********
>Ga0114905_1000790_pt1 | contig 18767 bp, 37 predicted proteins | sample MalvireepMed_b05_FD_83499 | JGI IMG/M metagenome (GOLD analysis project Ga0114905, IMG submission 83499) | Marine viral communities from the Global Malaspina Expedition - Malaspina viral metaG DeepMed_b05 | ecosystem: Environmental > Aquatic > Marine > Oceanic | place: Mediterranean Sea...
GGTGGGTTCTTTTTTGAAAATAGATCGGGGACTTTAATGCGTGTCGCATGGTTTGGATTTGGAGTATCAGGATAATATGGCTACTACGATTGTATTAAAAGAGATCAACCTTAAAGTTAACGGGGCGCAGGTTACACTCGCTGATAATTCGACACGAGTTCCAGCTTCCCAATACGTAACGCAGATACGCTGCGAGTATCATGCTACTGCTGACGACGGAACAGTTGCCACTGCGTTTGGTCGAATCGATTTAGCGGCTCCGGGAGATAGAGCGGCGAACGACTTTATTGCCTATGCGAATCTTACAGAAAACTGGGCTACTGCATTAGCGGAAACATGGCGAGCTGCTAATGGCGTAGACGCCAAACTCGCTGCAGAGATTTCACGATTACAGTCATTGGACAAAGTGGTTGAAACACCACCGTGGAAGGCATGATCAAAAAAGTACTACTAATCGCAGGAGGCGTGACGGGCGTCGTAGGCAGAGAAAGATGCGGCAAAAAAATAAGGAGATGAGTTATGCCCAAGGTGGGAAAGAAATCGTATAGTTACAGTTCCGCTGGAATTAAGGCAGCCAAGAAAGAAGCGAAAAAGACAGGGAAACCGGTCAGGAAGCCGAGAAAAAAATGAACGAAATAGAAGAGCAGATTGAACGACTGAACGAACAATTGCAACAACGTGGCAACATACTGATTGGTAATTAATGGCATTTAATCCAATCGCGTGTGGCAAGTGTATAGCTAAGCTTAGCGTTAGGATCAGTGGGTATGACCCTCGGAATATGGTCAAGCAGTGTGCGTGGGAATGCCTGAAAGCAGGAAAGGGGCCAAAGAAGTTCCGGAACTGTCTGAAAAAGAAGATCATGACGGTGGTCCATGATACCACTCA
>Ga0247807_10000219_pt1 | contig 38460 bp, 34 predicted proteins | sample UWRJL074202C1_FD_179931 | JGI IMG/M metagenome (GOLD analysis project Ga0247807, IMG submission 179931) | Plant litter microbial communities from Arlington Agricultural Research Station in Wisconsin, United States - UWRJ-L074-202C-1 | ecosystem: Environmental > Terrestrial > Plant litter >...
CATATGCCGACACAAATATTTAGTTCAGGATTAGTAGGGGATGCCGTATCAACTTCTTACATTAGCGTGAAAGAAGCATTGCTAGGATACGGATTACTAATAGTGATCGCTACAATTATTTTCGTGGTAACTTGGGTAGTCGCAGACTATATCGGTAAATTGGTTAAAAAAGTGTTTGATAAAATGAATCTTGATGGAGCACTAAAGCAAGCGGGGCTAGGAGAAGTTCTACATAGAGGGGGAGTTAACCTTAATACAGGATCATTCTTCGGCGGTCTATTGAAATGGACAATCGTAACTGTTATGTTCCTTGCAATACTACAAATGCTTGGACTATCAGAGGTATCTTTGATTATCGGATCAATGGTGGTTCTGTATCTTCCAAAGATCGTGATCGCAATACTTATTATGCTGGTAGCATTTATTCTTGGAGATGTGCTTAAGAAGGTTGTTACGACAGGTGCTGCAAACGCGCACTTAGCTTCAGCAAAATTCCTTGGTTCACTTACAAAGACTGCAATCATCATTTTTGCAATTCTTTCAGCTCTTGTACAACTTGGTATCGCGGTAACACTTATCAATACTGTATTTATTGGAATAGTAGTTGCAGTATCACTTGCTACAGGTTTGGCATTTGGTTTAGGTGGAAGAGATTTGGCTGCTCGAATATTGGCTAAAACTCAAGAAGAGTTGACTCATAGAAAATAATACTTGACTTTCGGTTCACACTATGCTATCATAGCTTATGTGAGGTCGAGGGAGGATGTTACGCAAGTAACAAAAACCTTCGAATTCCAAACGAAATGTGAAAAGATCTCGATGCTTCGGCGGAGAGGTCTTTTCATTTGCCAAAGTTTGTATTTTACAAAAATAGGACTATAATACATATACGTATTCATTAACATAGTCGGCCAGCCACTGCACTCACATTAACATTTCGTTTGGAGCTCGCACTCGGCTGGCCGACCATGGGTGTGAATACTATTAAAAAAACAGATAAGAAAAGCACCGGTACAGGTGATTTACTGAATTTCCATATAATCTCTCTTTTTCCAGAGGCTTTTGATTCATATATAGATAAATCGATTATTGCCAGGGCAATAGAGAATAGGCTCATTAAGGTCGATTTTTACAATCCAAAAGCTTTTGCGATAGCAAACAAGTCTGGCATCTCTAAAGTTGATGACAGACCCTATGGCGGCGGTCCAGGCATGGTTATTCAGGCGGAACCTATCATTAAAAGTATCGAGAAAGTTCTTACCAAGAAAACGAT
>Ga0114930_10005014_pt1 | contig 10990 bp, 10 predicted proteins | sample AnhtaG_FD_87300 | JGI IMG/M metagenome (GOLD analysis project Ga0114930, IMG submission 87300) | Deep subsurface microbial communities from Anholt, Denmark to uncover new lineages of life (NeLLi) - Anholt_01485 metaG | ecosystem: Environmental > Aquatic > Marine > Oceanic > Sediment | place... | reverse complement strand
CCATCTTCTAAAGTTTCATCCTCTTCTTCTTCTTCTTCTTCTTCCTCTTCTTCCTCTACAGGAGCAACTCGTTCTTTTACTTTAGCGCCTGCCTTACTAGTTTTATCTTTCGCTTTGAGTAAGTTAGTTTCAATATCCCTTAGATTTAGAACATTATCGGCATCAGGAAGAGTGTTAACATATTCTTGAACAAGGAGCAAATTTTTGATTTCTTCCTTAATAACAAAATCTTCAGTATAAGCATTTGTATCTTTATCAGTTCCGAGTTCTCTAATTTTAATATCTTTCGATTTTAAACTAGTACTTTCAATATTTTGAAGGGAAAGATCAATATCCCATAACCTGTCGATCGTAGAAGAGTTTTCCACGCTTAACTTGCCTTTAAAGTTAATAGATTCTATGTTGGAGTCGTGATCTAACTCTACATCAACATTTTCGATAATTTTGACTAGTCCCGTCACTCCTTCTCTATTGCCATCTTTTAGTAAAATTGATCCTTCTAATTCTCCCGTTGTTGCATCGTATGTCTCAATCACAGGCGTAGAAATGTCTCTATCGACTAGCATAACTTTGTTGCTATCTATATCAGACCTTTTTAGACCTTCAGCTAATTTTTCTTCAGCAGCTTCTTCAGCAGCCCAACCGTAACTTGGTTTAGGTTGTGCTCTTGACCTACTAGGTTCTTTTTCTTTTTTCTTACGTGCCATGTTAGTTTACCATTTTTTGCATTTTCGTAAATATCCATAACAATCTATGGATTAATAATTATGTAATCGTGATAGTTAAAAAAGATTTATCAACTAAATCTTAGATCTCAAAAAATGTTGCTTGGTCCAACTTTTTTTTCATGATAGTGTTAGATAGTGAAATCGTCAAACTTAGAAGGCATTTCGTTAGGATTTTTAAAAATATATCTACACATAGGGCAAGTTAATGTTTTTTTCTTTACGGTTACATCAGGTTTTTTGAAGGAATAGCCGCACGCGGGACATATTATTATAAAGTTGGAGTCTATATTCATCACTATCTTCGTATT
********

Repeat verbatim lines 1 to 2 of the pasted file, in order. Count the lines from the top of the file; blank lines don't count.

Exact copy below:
>Ga0114905_1000790_pt1 | contig 18767 bp, 37 predicted proteins | sample MalvireepMed_b05_FD_83499 | JGI IMG/M metagenome (GOLD analysis project Ga0114905, IMG submission 83499) | Marine viral communities from the Global Malaspina Expedition - Malaspina viral metaG DeepMed_b05 | ecosystem: Environmental > Aquatic > Marine > Oceanic | place: Mediterranean Sea...
GGTGGGTTCTTTTTTGAAAATAGATCGGGGACTTTAATGCGTGTCGCATGGTTTGGATTTGGAGTATCAGGATAATATGGCTACTACGATTGTATTAAAAGAGATCAACCTTAAAGTTAACGGGGCGCAGGTTACACTCGCTGATAATTCGACACGAGTTCCAGCTTCCCAATACGTAACGCAGATACGCTGCGAGTATCATGCTACTGCTGACGACGGAACAGTTGCCACTGCGTTTGGTCGAATCGATTTAGCGGCTCCGGGAGATAGAGCGGCGAACGACTTTATTGCCTATGCGAATCTTACAGAAAACTGGGCTACTGCATTAGCGGAAACATGGCGAGCTGCTAATGGCGTAGACGCCAAACTCGCTGCAGAGATTTCACGATTACAGTCATTGGACAAAGTGGTTGAAACACCACCGTGGAAGGCATGATCAAAAAAGTACTACTAATCGCAGGAGGCGTGACGGGCGTCGTAGGCAGAGAAAGATGCGGCAAAAAAATAAGGAGATGAGTTATGCCCAAGGTGGGAAAGAAATCGTATAGTTACAGTTCCGCTGGAATTAAGGCAGCCAAGAAAGAAGCGAAAAAGACAGGGAAACCGGTCAGGAAGCCGAGAAAAAAATGAACGAAATAGAAGAGCAGATTGAACGACTGAACGAACAATTGCAACAACGTGGCAACATACTGATTGGTAATTAATGGCATTTAATCCAATCGCGTGTGGCAAGTGTATAGCTAAGCTTAGCGTTAGGATCAGTGGGTATGACCCTCGGAATATGGTCAAGCAGTGTGCGTGGGAATGCCTGAAAGCAGGAAAGGGGCCAAAGAAGTTCCGGAACTGTCTGAAAAAGAAGATCATGACGGTGGTCCATGATACCACTCA